Every morning I settle into a big rattan chair sipping weapons-grade Northern Cambodian coffee watching a parade of monks in pumpkin robes, street vendors selling baguettes and crepes, and trios of uniformed school-kids balancing on a single bike on the wide riverside promenade. Then I grab my own clunky Chinese-built, dollar-a-day-rental-bike-with-a-basket and explore the dusty, pot-holed streets of Kampot on Cambodia's south coast. Lining the small grid of roads is a remarkable collection of faded French colonial shophouses, crumbling villas and grand administrative buildings. Some are on the verge of collapse, others are dressed up and chic again. It feels like I've stepped back into the streets of French colonial Indochina.
Until the 1950s Kampot was the country's biggest port; the French built more than 500 colonial buildings. Kep, 28 kilometres away, was the beach resort for French expats in the 1960s – called Kep-sur-Mer, the Cambodian Riviera – until it was abandoned, its villas gobbled up by jungle during the occupation of the Khmer Rouge regime which killed almost two-million people
Over the past decade this forgotten corner of French colonial Cambodia has become a popular weekend getaway for Phnom Penh residents. The towns and tropical islands are still rough around the edges, with the exception of several dozen charming guest houses, small resorts and restaurants run by colourful expats. So far it's off-the-radar – except for adventurous, mostly European, travellers, and backpackers. But it won't be for long.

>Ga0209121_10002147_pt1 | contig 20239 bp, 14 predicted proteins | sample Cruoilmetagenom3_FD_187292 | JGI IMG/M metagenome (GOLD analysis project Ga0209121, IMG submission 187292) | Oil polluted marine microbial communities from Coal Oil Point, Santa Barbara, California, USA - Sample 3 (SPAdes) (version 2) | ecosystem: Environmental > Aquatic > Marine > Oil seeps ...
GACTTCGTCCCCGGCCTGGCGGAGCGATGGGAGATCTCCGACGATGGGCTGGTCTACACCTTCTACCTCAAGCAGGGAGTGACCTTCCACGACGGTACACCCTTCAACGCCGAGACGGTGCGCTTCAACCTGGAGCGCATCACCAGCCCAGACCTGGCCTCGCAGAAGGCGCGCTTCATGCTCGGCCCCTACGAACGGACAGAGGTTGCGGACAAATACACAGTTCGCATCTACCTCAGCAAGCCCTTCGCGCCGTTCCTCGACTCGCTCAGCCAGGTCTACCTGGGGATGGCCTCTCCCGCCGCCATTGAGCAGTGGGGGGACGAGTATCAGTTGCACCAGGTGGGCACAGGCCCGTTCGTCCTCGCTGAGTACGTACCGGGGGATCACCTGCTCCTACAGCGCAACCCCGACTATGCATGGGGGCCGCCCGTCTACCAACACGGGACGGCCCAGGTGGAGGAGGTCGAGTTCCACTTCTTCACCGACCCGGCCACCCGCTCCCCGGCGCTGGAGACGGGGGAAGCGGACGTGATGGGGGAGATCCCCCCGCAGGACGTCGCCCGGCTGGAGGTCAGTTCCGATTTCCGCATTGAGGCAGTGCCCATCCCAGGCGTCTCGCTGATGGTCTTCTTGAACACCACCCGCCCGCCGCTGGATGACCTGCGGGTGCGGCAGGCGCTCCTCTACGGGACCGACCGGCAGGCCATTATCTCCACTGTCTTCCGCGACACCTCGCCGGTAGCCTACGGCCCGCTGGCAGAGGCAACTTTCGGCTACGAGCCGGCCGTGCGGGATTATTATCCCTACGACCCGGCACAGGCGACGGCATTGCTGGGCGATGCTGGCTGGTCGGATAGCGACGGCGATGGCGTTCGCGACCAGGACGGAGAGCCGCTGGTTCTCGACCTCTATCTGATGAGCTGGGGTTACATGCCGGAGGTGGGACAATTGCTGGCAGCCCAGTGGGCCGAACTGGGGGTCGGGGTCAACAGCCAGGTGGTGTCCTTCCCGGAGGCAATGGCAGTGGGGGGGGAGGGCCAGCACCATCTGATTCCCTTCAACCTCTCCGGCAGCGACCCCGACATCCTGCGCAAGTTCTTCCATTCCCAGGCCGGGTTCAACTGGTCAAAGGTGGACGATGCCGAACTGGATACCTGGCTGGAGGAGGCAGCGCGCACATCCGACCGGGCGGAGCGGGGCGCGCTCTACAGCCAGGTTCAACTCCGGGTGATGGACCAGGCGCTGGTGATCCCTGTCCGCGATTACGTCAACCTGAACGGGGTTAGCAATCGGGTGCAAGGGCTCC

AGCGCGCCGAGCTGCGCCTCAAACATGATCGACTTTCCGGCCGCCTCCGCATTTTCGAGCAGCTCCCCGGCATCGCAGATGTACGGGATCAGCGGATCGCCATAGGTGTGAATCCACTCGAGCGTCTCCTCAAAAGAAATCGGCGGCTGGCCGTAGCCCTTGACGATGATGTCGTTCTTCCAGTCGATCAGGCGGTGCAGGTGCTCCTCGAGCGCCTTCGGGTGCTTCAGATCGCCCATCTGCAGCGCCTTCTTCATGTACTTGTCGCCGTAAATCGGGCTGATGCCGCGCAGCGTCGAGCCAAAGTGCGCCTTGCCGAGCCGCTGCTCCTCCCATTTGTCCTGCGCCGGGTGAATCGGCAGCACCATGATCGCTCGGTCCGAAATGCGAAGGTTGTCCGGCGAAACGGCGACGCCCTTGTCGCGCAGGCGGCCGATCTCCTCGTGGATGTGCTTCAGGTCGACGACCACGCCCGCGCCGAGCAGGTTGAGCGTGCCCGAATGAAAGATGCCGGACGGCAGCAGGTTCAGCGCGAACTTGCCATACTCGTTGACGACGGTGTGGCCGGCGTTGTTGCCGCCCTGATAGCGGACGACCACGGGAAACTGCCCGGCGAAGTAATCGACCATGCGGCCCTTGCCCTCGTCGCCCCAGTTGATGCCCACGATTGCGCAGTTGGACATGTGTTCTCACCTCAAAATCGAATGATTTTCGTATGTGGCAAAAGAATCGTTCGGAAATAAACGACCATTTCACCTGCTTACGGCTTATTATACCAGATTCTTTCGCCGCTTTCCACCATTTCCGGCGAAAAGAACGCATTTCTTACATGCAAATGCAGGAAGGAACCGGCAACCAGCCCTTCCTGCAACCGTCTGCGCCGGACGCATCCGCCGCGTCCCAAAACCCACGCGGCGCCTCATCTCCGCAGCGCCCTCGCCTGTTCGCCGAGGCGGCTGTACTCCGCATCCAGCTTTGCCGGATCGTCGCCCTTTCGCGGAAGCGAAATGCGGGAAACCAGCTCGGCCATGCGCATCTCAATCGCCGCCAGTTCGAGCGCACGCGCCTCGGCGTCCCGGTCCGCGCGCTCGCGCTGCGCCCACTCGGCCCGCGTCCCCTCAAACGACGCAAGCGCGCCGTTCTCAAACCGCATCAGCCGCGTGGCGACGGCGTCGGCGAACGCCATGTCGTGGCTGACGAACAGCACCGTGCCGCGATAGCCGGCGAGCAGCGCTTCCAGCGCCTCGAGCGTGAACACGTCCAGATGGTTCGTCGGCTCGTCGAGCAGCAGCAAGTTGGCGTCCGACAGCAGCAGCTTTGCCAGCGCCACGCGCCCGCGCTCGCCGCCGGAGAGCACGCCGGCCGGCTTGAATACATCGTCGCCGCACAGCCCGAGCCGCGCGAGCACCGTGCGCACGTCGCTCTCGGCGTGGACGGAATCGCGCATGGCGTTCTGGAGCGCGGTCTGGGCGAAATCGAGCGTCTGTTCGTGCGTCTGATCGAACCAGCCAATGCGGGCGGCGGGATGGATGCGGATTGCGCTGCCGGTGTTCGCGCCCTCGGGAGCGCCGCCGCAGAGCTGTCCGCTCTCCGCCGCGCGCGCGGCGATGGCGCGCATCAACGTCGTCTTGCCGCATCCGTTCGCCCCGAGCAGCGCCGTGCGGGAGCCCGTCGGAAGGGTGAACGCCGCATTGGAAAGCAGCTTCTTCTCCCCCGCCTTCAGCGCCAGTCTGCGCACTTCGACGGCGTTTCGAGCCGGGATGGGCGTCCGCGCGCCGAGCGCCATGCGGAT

There's not a lot to do in Kampot and that's its charm: There's virtually no shopping besides a traditional market, a used book store and a couple of shops. A favourite pastime is chilling-out over a frosty Angkor beer and eating local seafood. Kampot is also much safer than pick-pocket prone Phnom Penh – even at night, when riverside establishments perk to life and families saunter the waterfront promenade snacking from pushcarts. The former French presence lingers as men play boules at the roadside and Edith Piaf murmurs from tinny loudspeakers.
In the relative cool of morning and afternoon, I go exploring on my bike and come across fishing villages tucked among the mangroves and an informal fish market on a shore where fresh squid, prawns and crab are cooked up for breakfast on the spot. For the most part, the biggest cycling hazards are scraggly roosters and bare-bummed toddlers. Some days I end up sipping sundowners – sunset cocktails – with the pierced and dreadlocked crowd at waterside backpacking outposts a couple of kilometres from town, where you can rent kayaks and windsurf on the river.
Or, at 4 p.m., I'd spend $5 for a two-hour, no-frills sunset cruise in a “long-tailed” – long-propped – boat heading with a few passengers up or down river into tropical wilderness and fishing villages.
One of the area's biggest attractions is Bokor Mountain Hill Station, a once elegant 1920s French casino and mountain-top resort. Abandoned in the 1940s during the war of Independence from the French, it's an eerie place, often shrouded in fog. The grand buildings where glitterati sipped Champagne now stand empty, gathering a surreal coat of orange lichen. Despite this being within Bokor National Park, in late 2011 a new road was completed to access a massive summit development which will include a casino, a 300-plus room hotel, golf course and something called Buddha Religion Land (local press presume it to be a religion-themed park). Thankfully, the nearby colonial ruins are also being restored. There are hikes to waterfalls and on rare occasions wild elephants and other jungle animals are spotted.